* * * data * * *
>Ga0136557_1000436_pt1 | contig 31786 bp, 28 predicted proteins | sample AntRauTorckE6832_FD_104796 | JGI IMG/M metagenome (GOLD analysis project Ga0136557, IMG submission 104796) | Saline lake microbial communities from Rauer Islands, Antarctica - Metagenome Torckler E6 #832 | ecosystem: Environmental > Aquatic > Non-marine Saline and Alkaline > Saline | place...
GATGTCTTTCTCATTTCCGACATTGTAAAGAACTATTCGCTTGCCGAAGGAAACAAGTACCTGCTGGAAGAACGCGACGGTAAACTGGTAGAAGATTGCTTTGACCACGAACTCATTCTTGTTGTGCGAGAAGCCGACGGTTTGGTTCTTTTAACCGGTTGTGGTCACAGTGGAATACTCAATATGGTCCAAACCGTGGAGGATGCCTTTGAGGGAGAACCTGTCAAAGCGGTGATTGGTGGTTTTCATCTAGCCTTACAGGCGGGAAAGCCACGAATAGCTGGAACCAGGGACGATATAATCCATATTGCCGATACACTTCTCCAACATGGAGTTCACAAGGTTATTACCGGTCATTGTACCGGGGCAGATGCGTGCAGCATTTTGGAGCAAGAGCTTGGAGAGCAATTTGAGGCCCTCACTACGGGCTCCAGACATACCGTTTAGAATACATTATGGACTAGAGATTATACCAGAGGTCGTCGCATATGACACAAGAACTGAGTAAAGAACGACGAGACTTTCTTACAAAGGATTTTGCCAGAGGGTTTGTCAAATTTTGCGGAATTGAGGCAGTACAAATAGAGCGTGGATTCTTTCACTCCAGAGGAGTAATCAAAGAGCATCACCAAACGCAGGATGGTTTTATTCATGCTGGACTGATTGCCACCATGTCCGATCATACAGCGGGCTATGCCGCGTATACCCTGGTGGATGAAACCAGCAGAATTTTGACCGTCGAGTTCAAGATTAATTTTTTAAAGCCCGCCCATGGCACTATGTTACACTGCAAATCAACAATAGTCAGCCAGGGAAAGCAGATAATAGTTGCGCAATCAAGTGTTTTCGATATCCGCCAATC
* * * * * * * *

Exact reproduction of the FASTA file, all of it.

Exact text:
>Ga0136557_1000436_pt1 | contig 31786 bp, 28 predicted proteins | sample AntRauTorckE6832_FD_104796 | JGI IMG/M metagenome (GOLD analysis project Ga0136557, IMG submission 104796) | Saline lake microbial communities from Rauer Islands, Antarctica - Metagenome Torckler E6 #832 | ecosystem: Environmental > Aquatic > Non-marine Saline and Alkaline > Saline | place...
GATGTCTTTCTCATTTCCGACATTGTAAAGAACTATTCGCTTGCCGAAGGAAACAAGTACCTGCTGGAAGAACGCGACGGTAAACTGGTAGAAGATTGCTTTGACCACGAACTCATTCTTGTTGTGCGAGAAGCCGACGGTTTGGTTCTTTTAACCGGTTGTGGTCACAGTGGAATACTCAATATGGTCCAAACCGTGGAGGATGCCTTTGAGGGAGAACCTGTCAAAGCGGTGATTGGTGGTTTTCATCTAGCCTTACAGGCGGGAAAGCCACGAATAGCTGGAACCAGGGACGATATAATCCATATTGCCGATACACTTCTCCAACATGGAGTTCACAAGGTTATTACCGGTCATTGTACCGGGGCAGATGCGTGCAGCATTTTGGAGCAAGAGCTTGGAGAGCAATTTGAGGCCCTCACTACGGGCTCCAGACATACCGTTTAGAATACATTATGGACTAGAGATTATACCAGAGGTCGTCGCATATGACACAAGAACTGAGTAAAGAACGACGAGACTTTCTTACAAAGGATTTTGCCAGAGGGTTTGTCAAATTTTGCGGAATTGAGGCAGTACAAATAGAGCGTGGATTCTTTCACTCCAGAGGAGTAATCAAAGAGCATCACCAAACGCAGGATGGTTTTATTCATGCTGGACTGATTGCCACCATGTCCGATCATACAGCGGGCTATGCCGCGTATACCCTGGTGGATGAAACCAGCAGAATTTTGACCGTCGAGTTCAAGATTAATTTTTTAAAGCCCGCCCATGGCACTATGTTACACTGCAAATCAACAATAGTCAGCCAGGGAAAGCAGATAATAGTTGCGCAATCAAGTGTTTTCGATATCCGCCAATC